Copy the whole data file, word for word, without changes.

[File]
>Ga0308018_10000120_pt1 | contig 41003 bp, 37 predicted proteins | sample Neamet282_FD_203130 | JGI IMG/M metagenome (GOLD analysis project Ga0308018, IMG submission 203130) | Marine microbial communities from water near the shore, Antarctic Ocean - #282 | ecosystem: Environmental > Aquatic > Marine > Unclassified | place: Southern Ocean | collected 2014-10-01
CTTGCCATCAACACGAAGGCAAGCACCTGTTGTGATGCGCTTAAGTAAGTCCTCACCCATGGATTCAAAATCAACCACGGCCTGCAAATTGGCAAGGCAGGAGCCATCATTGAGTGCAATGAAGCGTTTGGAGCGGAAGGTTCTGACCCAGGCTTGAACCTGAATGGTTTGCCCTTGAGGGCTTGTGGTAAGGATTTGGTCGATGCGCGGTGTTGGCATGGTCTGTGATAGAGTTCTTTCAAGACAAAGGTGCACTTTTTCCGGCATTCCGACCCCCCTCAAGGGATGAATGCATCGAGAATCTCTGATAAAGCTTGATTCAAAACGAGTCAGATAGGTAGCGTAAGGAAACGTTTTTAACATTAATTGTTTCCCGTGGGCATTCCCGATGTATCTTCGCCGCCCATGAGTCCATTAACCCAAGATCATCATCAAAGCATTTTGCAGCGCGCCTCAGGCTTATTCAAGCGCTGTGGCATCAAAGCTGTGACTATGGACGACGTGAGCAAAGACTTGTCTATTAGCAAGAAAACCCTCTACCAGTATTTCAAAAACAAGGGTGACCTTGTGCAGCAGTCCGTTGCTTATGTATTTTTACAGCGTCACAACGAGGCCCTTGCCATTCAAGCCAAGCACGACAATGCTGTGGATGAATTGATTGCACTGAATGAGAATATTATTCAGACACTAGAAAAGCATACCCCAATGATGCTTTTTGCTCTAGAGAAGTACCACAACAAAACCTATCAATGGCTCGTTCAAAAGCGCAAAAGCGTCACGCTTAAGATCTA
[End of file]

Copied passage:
>Ga0308018_10000120_pt1 | contig 41003 bp, 37 predicted proteins | sample Neamet282_FD_203130 | JGI IMG/M metagenome (GOLD analysis project Ga0308018, IMG submission 203130) | Marine microbial communities from water near the shore, Antarctic Ocean - #282 | ecosystem: Environmental > Aquatic > Marine > Unclassified | place: Southern Ocean | collected 2014-10-01
CTTGCCATCAACACGAAGGCAAGCACCTGTTGTGATGCGCTTAAGTAAGTCCTCACCCATGGATTCAAAATCAACCACGGCCTGCAAATTGGCAAGGCAGGAGCCATCATTGAGTGCAATGAAGCGTTTGGAGCGGAAGGTTCTGACCCAGGCTTGAACCTGAATGGTTTGCCCTTGAGGGCTTGTGGTAAGGATTTGGTCGATGCGCGGTGTTGGCATGGTCTGTGATAGAGTTCTTTCAAGACAAAGGTGCACTTTTTCCGGCATTCCGACCCCCCTCAAGGGATGAATGCATCGAGAATCTCTGATAAAGCTTGATTCAAAACGAGTCAGATAGGTAGCGTAAGGAAACGTTTTTAACATTAATTGTTTCCCGTGGGCATTCCCGATGTATCTTCGCCGCCCATGAGTCCATTAACCCAAGATCATCATCAAAGCATTTTGCAGCGCGCCTCAGGCTTATTCAAGCGCTGTGGCATCAAAGCTGTGACTATGGACGACGTGAGCAAAGACTTGTCTATTAGCAAGAAAACCCTCTACCAGTATTTCAAAAACAAGGGTGACCTTGTGCAGCAGTCCGTTGCTTATGTATTTTTACAGCGTCACAACGAGGCCCTTGCCATTCAAGCCAAGCACGACAATGCTGTGGATGAATTGATTGCACTGAATGAGAATATTATTCAGACACTAGAAAAGCATACCCCAATGATGCTTTTTGCTCTAGAGAAGTACCACAACAAAACCTATCAATGGCTCGTTCAAAAGCGCAAAAGCGTCACGCTTAAGATCTA